Gung hay fat choy, as they say in Hong Kong. Happy Lunar New Year! We are eating bowls of beef & pork jiaozi—Chinese dumplings—dressed with sesame-chili oil, rice wine vinegar, and scallions. We keep count of the dumplings so that we both get an equal share. They are that good. Have a great weekend, dear friends. Eat some dumplings and/or noodles, and do something wild and crazy, after all it’s the beginning of a whole new year.

 

We made a big pot of Butternut Squash Ginger Soup at the beginning of the week and it is time to start slurping. It couldn’t be simpler to make: butternut squash, a russet potato, an onion, an apple (all peeled and chopped), a big knob of ginger peeled and grated, the peels from 2 tangerines; all simmered in chicken stock then puréed. Oh, if you like it hot add some crushed red paper flakes.  Salt and pepper, of course. Before you know it we’ll be sipping cold soups—35 days until spring.

 

Today, on this Ash Wednesday and Valentine’s Day, we are playing it in the middle—neither fasting, nor over indulging in aphrodisiacs. So, we are having a modest lunch: fat wedges of ripe Cowgirl Creamery Mt Tam on walnut-studded toast slathered with salted butter; French breakfast radishes; and two thimbles of 2014 Foradori Fontanasanta Manzoni Bianco, Vigneti delle Dolomiti to keep us hydrated. We are promising ourselves to practice more self-discipline tomorrow—but no kneeling in raw rice.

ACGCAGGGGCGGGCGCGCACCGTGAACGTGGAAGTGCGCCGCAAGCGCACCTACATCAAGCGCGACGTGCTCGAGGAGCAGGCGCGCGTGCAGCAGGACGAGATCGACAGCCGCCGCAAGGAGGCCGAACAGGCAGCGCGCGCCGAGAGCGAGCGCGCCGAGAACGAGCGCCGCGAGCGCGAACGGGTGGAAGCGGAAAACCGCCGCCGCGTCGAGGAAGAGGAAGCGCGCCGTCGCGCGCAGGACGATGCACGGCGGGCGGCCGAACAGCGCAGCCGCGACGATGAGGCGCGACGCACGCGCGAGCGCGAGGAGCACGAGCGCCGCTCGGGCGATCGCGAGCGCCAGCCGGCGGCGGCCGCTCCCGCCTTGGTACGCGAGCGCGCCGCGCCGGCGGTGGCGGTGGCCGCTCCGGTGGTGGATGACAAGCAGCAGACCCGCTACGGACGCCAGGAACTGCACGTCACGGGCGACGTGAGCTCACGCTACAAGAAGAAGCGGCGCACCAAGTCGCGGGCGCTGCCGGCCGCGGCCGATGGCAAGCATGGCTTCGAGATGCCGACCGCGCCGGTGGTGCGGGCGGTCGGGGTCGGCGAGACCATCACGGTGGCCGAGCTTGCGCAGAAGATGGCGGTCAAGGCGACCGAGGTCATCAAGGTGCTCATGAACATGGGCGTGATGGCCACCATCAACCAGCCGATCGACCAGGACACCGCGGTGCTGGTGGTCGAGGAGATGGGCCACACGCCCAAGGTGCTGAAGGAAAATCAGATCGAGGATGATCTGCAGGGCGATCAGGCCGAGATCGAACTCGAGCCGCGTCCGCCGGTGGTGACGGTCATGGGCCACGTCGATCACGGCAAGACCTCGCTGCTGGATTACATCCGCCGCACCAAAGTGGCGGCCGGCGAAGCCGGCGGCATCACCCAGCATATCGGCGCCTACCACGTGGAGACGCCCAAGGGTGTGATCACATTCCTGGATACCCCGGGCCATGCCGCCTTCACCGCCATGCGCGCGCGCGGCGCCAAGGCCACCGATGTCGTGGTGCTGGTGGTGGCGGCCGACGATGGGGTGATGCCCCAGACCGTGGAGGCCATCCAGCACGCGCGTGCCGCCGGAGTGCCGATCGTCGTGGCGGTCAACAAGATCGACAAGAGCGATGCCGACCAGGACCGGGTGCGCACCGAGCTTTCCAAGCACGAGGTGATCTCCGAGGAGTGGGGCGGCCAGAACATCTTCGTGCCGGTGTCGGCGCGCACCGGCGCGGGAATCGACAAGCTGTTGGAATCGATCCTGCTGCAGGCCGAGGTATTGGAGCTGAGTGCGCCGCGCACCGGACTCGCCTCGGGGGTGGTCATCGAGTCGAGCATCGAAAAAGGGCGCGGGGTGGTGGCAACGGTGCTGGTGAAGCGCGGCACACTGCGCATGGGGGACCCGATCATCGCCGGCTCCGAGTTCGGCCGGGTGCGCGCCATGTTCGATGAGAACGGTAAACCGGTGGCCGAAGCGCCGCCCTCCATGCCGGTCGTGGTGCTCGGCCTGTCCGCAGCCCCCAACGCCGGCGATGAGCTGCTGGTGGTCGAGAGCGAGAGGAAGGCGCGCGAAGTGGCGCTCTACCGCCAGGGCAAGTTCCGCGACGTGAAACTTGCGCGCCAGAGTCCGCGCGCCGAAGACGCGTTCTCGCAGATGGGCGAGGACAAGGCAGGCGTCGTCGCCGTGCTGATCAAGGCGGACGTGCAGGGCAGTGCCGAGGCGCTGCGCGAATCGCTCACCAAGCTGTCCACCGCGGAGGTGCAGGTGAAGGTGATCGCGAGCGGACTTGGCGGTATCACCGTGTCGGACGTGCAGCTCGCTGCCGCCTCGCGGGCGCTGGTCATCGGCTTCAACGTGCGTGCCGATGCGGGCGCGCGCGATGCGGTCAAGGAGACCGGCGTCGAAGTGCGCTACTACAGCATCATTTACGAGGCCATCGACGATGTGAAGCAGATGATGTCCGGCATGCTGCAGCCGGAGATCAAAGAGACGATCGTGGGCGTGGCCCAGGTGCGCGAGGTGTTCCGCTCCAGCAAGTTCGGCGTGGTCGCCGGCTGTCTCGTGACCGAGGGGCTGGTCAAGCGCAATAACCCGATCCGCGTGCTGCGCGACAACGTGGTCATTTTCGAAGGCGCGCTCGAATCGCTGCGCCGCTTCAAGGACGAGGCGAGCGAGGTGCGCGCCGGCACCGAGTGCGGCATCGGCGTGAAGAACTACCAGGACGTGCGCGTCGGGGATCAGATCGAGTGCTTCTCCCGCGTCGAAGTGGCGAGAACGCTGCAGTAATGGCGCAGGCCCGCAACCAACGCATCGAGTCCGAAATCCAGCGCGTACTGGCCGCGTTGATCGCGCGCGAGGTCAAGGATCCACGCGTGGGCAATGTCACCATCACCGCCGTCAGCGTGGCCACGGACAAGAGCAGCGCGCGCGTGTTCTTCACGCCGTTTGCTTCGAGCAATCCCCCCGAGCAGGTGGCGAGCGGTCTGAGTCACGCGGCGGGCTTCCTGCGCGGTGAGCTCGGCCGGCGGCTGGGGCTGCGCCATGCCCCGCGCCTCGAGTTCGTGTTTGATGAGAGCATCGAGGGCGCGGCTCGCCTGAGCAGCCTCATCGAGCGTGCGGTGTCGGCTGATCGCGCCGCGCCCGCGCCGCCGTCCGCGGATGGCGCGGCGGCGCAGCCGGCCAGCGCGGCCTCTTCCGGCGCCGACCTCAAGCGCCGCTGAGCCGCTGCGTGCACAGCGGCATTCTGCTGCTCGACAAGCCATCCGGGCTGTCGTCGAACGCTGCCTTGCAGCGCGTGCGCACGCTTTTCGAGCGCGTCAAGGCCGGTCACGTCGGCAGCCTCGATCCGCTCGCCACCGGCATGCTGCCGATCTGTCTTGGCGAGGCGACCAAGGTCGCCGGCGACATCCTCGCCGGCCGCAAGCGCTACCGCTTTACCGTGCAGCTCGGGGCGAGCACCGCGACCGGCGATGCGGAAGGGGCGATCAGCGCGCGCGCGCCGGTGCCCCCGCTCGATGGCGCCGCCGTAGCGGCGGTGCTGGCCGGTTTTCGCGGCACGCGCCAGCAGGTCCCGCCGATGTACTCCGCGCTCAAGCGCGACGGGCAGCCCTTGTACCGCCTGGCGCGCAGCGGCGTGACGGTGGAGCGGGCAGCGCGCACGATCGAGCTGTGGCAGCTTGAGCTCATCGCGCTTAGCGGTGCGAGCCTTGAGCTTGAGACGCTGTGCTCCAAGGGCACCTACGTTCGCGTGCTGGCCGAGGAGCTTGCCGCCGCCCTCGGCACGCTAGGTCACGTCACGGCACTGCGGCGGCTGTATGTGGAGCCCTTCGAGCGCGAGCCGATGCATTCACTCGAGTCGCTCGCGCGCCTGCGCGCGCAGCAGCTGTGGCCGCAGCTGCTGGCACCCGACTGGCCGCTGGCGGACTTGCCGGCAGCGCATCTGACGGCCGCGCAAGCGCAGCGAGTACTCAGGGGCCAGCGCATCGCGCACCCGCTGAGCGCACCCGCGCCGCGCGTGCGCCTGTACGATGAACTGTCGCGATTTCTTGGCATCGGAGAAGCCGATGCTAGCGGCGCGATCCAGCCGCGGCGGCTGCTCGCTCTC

We’ve been seeing “baby” artichokes in the market for the last few weeks and cannot resist them. These little guys, about the size of a jumbo egg, are not immature—just small. They grow on the same plant as the big thistle does, but closer to the ground, shaded by the large saw-tooth leaves. They never develop a fuzzy interior choke, so with minimal preparation, the little darlings can be eaten whole. We snap off the tough outer leaves, trim the stem, cut off the pointed tip, then braise them—in white wine and olive oil, with a cut-up lemon, sliced onions, and garlic, some fresh tarragon or mint, crushed red pepper flakes, and salt and pepper—until tender. We serve them warm from the pot with the aromatic juices spooned on top, or as a salad as we did for lunch today: baby artichokes dressed with good olive oil and lemon served over earthy lentils.